Measures taken by the Government of France to deal with the Covid-19 -19
(updated on 20/03)
The French Government has taken decisive action to implement several sets of ambitious measures in order to address the health emergency and economic shock caused by the Covid-19 pandemic. Theses sets of measures have two main goals: on the one hand, to prevent the epidemic from spreading and strengthen the health system’s capacity to address it; on the other hand, to mitigate the short-term economic impact of both the epidemic and the containment measures.
The French Government is fully mobilized and determined to take all necessary measures, whatever their cost, in order to protect the health of our fellow citizens, the productive capital of our economy, and the income and jobs of workers. This commitment has been endorsed by President Macron himself.
Containing the epidemic is the first challenge that we have to address. The health measures currently being implemented by the Ministry of Health and the Ministry of the Interior are particularly strong. They are aimed at both slowing down the spread of the epidemic and strengthening the means to fight it. As they slow down the epidemic, they minimize the risk of overloading health care structures. This is critical to reduce human losses due to the epidemic.
- Measures limiting the spread of the epidemic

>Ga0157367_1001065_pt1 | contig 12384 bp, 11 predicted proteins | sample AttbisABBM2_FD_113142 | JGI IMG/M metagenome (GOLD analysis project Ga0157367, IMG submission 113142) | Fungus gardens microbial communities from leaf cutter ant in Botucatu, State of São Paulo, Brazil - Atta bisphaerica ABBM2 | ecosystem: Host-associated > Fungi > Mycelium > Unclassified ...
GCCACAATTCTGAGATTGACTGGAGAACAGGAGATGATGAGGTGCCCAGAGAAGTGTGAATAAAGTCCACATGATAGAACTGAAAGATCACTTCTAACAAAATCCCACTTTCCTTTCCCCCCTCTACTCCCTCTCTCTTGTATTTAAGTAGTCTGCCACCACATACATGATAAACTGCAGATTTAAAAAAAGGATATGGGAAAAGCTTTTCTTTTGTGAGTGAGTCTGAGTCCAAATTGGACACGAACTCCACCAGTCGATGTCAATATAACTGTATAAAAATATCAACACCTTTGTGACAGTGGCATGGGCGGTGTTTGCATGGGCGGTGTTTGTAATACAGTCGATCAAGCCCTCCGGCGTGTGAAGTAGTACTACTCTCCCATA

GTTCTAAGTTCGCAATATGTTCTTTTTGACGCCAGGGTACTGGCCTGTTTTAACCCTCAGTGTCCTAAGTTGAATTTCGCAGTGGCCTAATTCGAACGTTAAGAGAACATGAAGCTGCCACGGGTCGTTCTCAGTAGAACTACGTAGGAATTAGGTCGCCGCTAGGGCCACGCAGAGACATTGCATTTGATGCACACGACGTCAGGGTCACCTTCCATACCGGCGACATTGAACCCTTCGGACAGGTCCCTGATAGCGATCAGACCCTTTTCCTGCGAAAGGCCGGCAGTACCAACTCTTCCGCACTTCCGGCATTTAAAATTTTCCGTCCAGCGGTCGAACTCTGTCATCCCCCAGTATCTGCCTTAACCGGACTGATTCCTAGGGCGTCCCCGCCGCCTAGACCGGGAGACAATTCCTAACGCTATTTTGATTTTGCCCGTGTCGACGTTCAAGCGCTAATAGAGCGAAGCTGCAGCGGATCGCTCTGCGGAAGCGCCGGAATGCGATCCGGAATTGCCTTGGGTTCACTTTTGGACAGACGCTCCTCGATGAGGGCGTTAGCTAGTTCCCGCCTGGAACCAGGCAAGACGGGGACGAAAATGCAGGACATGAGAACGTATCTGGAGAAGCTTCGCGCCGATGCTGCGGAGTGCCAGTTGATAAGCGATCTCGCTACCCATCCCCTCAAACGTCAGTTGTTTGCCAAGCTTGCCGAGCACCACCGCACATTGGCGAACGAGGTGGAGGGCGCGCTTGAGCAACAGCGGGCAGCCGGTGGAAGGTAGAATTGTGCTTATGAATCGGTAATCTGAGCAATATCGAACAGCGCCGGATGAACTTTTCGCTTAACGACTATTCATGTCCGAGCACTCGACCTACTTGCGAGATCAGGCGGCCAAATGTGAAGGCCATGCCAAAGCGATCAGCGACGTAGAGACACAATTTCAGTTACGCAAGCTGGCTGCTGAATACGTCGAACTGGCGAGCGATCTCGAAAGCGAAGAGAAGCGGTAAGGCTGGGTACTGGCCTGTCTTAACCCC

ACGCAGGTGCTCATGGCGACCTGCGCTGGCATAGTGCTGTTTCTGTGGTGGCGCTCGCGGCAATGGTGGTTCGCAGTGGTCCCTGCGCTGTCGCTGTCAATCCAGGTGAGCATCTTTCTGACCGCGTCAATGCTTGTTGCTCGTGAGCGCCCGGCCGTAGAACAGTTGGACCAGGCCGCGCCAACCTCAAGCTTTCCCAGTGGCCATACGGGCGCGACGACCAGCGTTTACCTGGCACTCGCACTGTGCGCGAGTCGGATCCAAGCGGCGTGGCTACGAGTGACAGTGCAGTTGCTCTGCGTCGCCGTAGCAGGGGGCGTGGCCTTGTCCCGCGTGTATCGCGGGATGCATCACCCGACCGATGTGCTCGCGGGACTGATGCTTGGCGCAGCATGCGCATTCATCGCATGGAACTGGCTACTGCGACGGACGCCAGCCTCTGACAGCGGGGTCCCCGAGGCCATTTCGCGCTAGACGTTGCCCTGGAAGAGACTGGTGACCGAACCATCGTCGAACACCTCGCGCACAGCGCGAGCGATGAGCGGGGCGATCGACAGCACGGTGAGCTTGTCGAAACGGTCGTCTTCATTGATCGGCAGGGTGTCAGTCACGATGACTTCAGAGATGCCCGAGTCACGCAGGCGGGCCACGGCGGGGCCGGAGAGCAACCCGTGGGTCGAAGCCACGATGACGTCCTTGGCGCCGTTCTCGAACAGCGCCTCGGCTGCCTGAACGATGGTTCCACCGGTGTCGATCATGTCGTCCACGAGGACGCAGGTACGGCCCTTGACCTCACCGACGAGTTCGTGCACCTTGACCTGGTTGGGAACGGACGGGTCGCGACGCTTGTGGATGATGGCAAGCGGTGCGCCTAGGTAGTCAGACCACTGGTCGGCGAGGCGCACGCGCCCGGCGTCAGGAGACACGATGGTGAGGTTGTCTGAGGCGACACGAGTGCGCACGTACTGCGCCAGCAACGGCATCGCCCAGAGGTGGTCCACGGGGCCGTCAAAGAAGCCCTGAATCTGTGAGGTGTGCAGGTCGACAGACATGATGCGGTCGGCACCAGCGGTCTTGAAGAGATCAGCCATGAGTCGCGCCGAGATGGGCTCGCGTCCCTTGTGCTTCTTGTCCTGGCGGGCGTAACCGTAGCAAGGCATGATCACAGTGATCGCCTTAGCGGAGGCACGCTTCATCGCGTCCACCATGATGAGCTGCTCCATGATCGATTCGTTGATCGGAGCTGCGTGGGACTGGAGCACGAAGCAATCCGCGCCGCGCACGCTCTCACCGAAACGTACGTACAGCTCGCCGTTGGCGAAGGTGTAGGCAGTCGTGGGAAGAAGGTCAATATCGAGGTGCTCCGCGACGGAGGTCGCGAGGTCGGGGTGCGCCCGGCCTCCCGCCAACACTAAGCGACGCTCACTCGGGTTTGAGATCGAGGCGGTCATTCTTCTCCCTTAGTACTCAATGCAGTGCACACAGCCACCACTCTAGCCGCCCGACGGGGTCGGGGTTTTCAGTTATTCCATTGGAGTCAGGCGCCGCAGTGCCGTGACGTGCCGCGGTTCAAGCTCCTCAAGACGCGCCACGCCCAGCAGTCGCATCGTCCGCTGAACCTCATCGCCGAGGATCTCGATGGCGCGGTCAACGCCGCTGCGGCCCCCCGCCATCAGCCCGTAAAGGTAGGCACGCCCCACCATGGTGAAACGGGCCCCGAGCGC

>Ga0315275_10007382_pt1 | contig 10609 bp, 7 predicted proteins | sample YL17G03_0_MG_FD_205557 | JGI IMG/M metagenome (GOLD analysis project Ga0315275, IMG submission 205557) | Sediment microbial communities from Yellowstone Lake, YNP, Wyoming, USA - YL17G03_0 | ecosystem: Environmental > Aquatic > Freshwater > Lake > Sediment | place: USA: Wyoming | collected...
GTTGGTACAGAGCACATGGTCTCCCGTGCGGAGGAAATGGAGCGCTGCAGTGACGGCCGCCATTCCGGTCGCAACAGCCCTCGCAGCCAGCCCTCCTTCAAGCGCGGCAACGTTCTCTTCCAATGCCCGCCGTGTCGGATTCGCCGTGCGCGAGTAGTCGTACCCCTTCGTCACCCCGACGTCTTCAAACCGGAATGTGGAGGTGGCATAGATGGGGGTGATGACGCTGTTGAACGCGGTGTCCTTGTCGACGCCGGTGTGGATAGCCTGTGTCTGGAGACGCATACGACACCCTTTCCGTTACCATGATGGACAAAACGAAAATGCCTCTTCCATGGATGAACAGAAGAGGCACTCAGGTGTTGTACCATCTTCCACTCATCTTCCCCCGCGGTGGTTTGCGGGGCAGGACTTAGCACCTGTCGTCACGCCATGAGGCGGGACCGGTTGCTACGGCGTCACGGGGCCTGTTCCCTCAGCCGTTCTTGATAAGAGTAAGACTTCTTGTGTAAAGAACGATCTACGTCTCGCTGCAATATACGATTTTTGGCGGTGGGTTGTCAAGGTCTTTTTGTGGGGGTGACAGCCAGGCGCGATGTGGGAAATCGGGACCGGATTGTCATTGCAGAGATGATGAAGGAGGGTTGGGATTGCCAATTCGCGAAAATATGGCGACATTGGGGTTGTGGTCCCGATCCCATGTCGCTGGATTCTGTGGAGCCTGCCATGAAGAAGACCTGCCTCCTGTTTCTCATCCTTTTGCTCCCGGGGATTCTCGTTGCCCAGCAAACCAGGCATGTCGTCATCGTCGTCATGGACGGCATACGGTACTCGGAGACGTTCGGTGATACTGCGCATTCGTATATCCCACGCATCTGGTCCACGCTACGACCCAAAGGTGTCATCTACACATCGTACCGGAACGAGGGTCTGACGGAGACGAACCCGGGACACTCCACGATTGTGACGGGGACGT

First of all, measures aimed at containing the spread of the epidemic are based on a reduction of interpersonal contact.
- All educational institutions have been closed, except for the introduction of a basic day-care service in nurseries and schools for the underage children of medical staff
- All public-access buildings and businesses have been closed, except those essential to people’s everyday lives
- Going outside has been restricted to the bare essentials (medical appointments, commuting, grocery shopping, imperative family reasons, exercising close to home)
- The second round of the municipal elections and the entry into office of the municipal executives elected in the first round have been postponed
- EU and Schengen borders have been closed (for 30 days)
- People most at risk (including elderly people) have been encouraged to self-isolate
- Companies and administrations must offer teleworking options to their employees for all jobs that can be performed remotely
- National long-distance transportation is being gradually reduced
2. Capacity boosting measures in the fight against the epidemic
To elevate our means in the fight against the epidemic, the Government is providing logistical and financial support to the health system. It is also helping it become more flexible and facilitating the reorganization of health care services around this priority.
- Financial support has been provided to the healthcare system: €260 million (0.01% of GDP) for hospitals have been allocated out of unspent reserves in the 2019 budget. Payments of €3.5bn (0.14% of GDP) from the 2020 allocation have been brought forward (April instead of May)
- €0.5bn of additional funds will be spent on the purchase of equipment and other health expenses
- An additional emergency fund of 50 M€ for research on Covid-19 has been created
- Stocks of protective masks and future production have been requisitioned by the Government (as a priority they will be distributed to hospitals, town medicine, nurses and pharmacies)
- Taxis and hotels have been recruited for medical staff
- A military health service hospital has been deployed in Alsace
- The military is helping move patients from the most affected regions to reduce congestion